(Dec. 16, 1714-Sept. 30, 1770). Leading figure in the "Great Awakening" in eighteenth-century America. He was born in Gloucester, England. Whitefield attended Pembroke College, Oxford University, 1733 until 1736, where he came under the influence of Charles and John Wesley. He was ordained deacon in 1736. In 1738 he came with the Wesleys to Georgia. In 1739 he returned to England, was ordained priest, and began to preach outside of church buildings. In 1740 he returned to Georgia and established an orphanage at Savannah called Bethesda. In 1741 he and John Wesley split over the issue of predestination, with Whitefield supporting the Calvinist position. Whitefield was the leader of the English Calvinist Methodists from that time until his death. He made seven trips to the American colonies. He preached the evangelical message up and down the eastern seaboard. He was a leader of the Evangelical Revival in England and of the Great Awakening in the American colonies. Whitefield is recognized as one of the great preachers in the history of the church. He died in Newburyport, Massachusetts. See Great Awakening.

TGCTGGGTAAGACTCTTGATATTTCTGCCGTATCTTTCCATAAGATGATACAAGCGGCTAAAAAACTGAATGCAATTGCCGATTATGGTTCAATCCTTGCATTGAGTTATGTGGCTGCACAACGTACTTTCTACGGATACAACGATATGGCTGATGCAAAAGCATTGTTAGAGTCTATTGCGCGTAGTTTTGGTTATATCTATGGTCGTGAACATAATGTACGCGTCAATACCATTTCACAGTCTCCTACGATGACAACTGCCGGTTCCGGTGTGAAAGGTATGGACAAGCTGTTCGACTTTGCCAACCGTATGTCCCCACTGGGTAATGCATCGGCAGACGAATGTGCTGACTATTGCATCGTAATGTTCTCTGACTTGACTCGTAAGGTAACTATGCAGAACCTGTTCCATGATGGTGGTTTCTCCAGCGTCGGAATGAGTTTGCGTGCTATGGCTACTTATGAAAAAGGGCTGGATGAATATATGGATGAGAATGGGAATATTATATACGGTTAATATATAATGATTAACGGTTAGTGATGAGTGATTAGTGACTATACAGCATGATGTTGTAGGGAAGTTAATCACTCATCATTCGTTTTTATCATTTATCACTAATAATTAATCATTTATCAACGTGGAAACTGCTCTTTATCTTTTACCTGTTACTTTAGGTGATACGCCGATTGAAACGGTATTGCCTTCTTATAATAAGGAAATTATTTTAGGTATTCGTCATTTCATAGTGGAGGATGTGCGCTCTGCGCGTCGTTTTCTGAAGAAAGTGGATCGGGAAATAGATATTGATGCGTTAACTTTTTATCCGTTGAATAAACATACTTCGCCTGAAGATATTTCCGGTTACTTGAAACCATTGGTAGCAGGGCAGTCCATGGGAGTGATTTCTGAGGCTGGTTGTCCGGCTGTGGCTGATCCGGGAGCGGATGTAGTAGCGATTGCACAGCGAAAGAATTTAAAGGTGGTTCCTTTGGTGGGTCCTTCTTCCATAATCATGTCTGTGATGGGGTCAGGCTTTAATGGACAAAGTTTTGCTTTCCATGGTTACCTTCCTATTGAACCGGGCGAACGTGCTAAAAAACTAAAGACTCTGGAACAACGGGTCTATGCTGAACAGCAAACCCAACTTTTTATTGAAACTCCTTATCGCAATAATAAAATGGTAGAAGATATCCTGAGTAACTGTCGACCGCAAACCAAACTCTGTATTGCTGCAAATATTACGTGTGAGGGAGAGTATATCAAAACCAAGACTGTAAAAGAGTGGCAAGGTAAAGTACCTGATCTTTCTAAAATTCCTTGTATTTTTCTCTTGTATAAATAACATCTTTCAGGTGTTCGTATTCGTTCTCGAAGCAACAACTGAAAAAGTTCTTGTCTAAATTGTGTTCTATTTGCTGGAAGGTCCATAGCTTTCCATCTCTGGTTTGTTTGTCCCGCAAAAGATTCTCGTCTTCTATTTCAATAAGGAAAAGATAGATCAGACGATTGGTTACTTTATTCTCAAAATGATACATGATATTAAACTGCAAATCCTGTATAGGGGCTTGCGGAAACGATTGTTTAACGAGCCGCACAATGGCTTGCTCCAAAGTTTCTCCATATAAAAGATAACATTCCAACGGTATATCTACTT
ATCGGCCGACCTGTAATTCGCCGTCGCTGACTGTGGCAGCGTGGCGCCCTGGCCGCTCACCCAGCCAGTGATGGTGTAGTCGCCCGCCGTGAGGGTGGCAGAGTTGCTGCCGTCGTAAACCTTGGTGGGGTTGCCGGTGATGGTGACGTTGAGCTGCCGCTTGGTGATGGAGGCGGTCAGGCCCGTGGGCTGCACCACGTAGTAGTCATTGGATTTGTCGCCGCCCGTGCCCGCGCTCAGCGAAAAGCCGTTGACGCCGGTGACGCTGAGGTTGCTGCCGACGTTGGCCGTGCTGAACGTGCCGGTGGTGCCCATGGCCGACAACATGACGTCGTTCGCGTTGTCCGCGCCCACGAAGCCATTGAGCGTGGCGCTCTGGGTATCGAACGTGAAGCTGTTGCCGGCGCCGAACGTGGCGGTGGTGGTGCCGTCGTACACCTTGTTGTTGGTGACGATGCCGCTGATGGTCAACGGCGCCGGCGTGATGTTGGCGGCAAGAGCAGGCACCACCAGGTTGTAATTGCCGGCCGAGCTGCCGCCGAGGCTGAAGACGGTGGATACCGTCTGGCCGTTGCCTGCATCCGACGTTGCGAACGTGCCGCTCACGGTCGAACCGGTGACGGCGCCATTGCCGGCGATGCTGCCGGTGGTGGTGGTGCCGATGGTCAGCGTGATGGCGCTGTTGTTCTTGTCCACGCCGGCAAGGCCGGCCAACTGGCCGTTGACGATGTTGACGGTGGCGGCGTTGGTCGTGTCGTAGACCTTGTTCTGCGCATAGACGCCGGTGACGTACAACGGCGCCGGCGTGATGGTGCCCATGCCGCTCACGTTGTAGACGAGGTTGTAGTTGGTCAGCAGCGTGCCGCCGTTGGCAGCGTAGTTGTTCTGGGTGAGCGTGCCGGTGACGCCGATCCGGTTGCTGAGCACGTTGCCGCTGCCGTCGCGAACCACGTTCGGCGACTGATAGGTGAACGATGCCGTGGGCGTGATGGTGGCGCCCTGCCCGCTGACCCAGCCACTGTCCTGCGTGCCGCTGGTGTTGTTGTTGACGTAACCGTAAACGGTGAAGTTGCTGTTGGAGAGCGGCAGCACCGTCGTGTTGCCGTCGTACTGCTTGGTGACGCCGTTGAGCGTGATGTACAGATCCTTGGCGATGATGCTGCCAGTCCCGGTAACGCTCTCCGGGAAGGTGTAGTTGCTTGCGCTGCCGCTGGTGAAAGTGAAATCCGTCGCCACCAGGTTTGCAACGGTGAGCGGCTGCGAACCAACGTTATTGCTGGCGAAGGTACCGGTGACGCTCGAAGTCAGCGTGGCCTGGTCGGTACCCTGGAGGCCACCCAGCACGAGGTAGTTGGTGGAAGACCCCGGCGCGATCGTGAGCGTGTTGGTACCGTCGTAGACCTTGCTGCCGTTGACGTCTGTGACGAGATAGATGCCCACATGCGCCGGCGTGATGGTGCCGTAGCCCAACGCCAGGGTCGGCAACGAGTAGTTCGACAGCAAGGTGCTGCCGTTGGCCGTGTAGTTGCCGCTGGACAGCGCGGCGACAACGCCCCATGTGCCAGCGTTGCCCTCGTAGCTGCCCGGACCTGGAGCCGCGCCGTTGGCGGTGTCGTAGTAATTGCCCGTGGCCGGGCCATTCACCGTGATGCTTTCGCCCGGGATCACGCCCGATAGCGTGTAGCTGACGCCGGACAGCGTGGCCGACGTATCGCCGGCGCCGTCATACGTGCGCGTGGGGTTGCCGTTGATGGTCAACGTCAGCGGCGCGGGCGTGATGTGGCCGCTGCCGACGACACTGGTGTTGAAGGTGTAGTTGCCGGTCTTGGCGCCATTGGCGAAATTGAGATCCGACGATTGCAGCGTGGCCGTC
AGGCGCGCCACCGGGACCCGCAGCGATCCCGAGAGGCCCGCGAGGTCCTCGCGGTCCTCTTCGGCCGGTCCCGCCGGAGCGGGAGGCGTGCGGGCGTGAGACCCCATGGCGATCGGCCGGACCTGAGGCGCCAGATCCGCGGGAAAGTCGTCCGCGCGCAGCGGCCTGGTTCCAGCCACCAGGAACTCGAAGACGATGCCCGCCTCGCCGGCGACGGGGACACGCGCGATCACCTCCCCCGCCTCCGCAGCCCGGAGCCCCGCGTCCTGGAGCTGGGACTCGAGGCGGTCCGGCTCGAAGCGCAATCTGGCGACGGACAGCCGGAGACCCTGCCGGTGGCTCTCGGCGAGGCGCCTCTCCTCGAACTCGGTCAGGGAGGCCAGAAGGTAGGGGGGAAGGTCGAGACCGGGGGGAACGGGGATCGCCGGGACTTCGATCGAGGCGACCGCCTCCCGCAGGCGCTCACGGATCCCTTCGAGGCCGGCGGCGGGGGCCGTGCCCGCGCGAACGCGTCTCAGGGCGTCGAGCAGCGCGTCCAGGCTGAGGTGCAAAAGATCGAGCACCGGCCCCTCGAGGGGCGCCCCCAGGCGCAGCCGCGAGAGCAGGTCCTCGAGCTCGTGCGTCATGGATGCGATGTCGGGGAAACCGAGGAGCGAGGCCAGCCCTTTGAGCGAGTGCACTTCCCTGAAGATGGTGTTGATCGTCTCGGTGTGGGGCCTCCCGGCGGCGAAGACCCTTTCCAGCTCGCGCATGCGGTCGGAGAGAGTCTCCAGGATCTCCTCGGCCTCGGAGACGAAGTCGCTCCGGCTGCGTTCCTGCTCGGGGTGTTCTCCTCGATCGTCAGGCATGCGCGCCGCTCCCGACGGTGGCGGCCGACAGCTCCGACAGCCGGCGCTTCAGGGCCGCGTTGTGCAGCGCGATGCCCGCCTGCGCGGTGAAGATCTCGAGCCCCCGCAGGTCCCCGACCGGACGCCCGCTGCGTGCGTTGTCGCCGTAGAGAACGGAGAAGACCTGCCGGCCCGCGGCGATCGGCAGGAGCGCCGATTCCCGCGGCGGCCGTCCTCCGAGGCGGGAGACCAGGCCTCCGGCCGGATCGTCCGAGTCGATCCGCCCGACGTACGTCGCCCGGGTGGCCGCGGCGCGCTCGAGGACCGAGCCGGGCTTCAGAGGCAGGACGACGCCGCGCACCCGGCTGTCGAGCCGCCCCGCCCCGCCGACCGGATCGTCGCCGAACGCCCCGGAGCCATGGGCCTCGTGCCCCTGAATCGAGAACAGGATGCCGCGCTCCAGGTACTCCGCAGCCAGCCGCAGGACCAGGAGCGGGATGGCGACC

Glossary definitions provided courtesy of Church Publishing Incorporated, New York, NY,(All Rights reserved) from "An Episcopal Dictionary of the Church, A User Friendly Reference for Episcopalians," Don S. Armentrout and Robert Boak Slocum, editors.